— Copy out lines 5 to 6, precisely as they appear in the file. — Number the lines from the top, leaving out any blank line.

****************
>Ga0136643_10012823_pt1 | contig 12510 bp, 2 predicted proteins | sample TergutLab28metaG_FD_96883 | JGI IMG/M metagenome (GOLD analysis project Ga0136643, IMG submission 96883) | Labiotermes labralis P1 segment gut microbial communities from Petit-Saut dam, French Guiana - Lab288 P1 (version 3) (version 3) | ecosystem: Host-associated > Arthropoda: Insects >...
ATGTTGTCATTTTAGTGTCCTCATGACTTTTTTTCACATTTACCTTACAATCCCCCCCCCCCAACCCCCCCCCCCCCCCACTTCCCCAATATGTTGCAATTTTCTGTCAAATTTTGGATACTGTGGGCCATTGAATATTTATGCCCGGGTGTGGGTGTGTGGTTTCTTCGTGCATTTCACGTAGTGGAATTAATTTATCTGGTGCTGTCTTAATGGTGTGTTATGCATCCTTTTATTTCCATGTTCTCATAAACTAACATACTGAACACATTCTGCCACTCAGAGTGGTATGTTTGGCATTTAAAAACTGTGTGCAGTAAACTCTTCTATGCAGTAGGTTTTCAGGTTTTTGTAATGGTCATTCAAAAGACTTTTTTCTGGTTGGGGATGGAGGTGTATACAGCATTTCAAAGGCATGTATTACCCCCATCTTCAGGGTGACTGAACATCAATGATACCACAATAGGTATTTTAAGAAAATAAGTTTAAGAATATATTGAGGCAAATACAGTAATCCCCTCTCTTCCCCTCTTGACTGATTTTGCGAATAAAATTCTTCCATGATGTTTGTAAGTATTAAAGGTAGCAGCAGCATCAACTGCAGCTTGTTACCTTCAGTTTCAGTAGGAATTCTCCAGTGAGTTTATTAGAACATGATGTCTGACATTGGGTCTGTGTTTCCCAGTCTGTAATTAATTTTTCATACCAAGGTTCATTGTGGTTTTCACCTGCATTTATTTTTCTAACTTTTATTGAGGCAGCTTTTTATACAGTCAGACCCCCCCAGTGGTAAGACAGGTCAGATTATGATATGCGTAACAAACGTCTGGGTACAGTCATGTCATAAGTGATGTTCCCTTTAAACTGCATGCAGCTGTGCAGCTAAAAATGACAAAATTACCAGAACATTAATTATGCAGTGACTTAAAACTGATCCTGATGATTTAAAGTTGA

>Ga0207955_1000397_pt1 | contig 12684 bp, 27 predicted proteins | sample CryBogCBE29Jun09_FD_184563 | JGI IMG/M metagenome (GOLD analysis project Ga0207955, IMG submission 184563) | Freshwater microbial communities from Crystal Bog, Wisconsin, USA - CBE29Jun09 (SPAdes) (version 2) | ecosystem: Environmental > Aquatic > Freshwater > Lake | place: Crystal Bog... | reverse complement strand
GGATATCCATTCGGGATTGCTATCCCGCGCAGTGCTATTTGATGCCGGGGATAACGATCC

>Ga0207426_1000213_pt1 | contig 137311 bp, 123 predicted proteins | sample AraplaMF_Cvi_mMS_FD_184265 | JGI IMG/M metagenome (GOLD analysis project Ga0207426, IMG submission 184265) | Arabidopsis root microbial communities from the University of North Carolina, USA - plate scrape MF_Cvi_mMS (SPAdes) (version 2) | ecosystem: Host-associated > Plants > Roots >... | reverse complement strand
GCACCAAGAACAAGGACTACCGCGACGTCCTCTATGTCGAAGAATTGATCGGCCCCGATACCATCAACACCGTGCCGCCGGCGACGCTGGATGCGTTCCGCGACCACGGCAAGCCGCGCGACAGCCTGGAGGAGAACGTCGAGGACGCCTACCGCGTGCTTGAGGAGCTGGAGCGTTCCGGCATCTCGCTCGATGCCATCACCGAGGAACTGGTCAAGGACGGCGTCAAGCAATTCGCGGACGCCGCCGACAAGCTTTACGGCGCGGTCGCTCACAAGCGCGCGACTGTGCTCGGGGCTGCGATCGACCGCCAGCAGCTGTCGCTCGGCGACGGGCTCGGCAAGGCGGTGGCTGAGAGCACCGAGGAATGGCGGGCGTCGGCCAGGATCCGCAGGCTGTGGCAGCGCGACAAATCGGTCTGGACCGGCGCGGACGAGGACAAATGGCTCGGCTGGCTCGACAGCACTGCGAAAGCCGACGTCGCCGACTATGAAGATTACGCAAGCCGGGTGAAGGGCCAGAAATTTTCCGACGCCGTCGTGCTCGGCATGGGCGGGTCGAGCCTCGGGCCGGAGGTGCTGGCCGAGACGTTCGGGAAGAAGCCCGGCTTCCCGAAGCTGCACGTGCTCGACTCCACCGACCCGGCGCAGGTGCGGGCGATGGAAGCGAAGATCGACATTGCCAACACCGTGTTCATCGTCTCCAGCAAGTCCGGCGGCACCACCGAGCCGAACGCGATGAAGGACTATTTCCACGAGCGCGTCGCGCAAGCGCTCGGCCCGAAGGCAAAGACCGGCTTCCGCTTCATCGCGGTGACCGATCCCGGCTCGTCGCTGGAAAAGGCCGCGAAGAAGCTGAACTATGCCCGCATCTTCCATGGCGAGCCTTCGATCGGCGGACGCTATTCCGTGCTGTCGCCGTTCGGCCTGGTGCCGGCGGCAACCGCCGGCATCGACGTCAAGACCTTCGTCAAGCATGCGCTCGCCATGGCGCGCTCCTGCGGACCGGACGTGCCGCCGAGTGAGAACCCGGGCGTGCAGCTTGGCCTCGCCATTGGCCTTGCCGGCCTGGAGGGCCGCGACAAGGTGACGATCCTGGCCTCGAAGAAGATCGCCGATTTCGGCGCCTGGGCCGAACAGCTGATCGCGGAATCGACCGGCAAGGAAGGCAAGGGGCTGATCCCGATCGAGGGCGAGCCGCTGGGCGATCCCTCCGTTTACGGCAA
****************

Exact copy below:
>Ga0207426_1000213_pt1 | contig 137311 bp, 123 predicted proteins | sample AraplaMF_Cvi_mMS_FD_184265 | JGI IMG/M metagenome (GOLD analysis project Ga0207426, IMG submission 184265) | Arabidopsis root microbial communities from the University of North Carolina, USA - plate scrape MF_Cvi_mMS (SPAdes) (version 2) | ecosystem: Host-associated > Plants > Roots >... | reverse complement strand
GCACCAAGAACAAGGACTACCGCGACGTCCTCTATGTCGAAGAATTGATCGGCCCCGATACCATCAACACCGTGCCGCCGGCGACGCTGGATGCGTTCCGCGACCACGGCAAGCCGCGCGACAGCCTGGAGGAGAACGTCGAGGACGCCTACCGCGTGCTTGAGGAGCTGGAGCGTTCCGGCATCTCGCTCGATGCCATCACCGAGGAACTGGTCAAGGACGGCGTCAAGCAATTCGCGGACGCCGCCGACAAGCTTTACGGCGCGGTCGCTCACAAGCGCGCGACTGTGCTCGGGGCTGCGATCGACCGCCAGCAGCTGTCGCTCGGCGACGGGCTCGGCAAGGCGGTGGCTGAGAGCACCGAGGAATGGCGGGCGTCGGCCAGGATCCGCAGGCTGTGGCAGCGCGACAAATCGGTCTGGACCGGCGCGGACGAGGACAAATGGCTCGGCTGGCTCGACAGCACTGCGAAAGCCGACGTCGCCGACTATGAAGATTACGCAAGCCGGGTGAAGGGCCAGAAATTTTCCGACGCCGTCGTGCTCGGCATGGGCGGGTCGAGCCTCGGGCCGGAGGTGCTGGCCGAGACGTTCGGGAAGAAGCCCGGCTTCCCGAAGCTGCACGTGCTCGACTCCACCGACCCGGCGCAGGTGCGGGCGATGGAAGCGAAGATCGACATTGCCAACACCGTGTTCATCGTCTCCAGCAAGTCCGGCGGCACCACCGAGCCGAACGCGATGAAGGACTATTTCCACGAGCGCGTCGCGCAAGCGCTCGGCCCGAAGGCAAAGACCGGCTTCCGCTTCATCGCGGTGACCGATCCCGGCTCGTCGCTGGAAAAGGCCGCGAAGAAGCTGAACTATGCCCGCATCTTCCATGGCGAGCCTTCGATCGGCGGACGCTATTCCGTGCTGTCGCCGTTCGGCCTGGTGCCGGCGGCAACCGCCGGCATCGACGTCAAGACCTTCGTCAAGCATGCGCTCGCCATGGCGCGCTCCTGCGGACCGGACGTGCCGCCGAGTGAGAACCCGGGCGTGCAGCTTGGCCTCGCCATTGGCCTTGCCGGCCTGGAGGGCCGCGACAAGGTGACGATCCTGGCCTCGAAGAAGATCGCCGATTTCGGCGCCTGGGCCGAACAGCTGATCGCGGAATCGACCGGCAAGGAAGGCAAGGGGCTGATCCCGATCGAGGGCGAGCCGCTGGGCGATCCCTCCGTTTACGGCAA